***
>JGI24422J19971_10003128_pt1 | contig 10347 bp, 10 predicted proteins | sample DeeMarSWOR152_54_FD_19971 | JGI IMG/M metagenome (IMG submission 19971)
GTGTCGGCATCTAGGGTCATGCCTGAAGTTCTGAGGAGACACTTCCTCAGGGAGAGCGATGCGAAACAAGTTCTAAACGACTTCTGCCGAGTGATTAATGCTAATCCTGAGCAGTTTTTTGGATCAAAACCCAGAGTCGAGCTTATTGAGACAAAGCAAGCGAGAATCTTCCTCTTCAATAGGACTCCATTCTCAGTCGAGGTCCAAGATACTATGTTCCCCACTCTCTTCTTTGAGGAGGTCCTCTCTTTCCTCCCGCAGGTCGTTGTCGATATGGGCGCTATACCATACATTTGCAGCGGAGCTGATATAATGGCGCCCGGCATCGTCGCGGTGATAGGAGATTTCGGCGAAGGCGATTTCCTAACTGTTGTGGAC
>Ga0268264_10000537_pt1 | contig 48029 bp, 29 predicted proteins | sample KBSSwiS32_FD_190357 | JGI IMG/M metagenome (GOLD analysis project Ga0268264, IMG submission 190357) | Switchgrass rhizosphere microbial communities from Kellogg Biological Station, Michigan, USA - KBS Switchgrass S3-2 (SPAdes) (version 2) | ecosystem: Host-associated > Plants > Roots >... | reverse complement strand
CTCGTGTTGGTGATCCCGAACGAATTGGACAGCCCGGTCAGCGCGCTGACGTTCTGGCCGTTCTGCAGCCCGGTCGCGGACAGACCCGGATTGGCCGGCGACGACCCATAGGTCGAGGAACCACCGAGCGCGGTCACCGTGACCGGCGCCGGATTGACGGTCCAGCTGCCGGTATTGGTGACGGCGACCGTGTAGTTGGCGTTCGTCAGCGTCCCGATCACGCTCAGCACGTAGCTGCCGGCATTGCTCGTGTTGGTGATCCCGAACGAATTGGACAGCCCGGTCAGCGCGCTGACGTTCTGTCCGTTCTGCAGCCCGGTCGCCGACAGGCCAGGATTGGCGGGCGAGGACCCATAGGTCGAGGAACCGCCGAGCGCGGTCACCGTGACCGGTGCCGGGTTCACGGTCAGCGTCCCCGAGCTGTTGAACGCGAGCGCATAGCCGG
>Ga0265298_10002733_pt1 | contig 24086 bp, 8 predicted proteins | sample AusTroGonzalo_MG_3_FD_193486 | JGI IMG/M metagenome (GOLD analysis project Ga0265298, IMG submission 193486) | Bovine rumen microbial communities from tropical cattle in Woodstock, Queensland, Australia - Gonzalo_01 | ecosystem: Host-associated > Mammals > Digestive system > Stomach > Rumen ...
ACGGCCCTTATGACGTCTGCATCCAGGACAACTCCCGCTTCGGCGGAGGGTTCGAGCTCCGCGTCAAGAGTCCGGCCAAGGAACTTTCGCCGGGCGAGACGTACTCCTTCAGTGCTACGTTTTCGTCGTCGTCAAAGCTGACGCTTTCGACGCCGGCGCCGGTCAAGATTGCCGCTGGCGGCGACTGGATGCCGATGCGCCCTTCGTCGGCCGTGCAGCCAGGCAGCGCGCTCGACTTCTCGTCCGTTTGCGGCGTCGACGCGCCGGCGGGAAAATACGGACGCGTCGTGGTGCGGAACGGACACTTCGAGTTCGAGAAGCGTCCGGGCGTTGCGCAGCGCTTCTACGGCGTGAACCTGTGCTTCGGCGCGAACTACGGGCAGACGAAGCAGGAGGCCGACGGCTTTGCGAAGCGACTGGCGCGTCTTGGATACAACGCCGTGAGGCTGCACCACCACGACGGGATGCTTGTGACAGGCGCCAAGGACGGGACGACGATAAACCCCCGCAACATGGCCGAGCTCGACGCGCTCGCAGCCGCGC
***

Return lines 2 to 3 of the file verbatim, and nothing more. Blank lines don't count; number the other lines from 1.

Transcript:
GTGTCGGCATCTAGGGTCATGCCTGAAGTTCTGAGGAGACACTTCCTCAGGGAGAGCGATGCGAAACAAGTTCTAAACGACTTCTGCCGAGTGATTAATGCTAATCCTGAGCAGTTTTTTGGATCAAAACCCAGAGTCGAGCTTATTGAGACAAAGCAAGCGAGAATCTTCCTCTTCAATAGGACTCCATTCTCAGTCGAGGTCCAAGATACTATGTTCCCCACTCTCTTCTTTGAGGAGGTCCTCTCTTTCCTCCCGCAGGTCGTTGTCGATATGGGCGCTATACCATACATTTGCAGCGGAGCTGATATAATGGCGCCCGGCATCGTCGCGGTGATAGGAGATTTCGGCGAAGGCGATTTCCTAACTGTTGTGGAC
>Ga0268264_10000537_pt1 | contig 48029 bp, 29 predicted proteins | sample KBSSwiS32_FD_190357 | JGI IMG/M metagenome (GOLD analysis project Ga0268264, IMG submission 190357) | Switchgrass rhizosphere microbial communities from Kellogg Biological Station, Michigan, USA - KBS Switchgrass S3-2 (SPAdes) (version 2) | ecosystem: Host-associated > Plants > Roots >... | reverse complement strand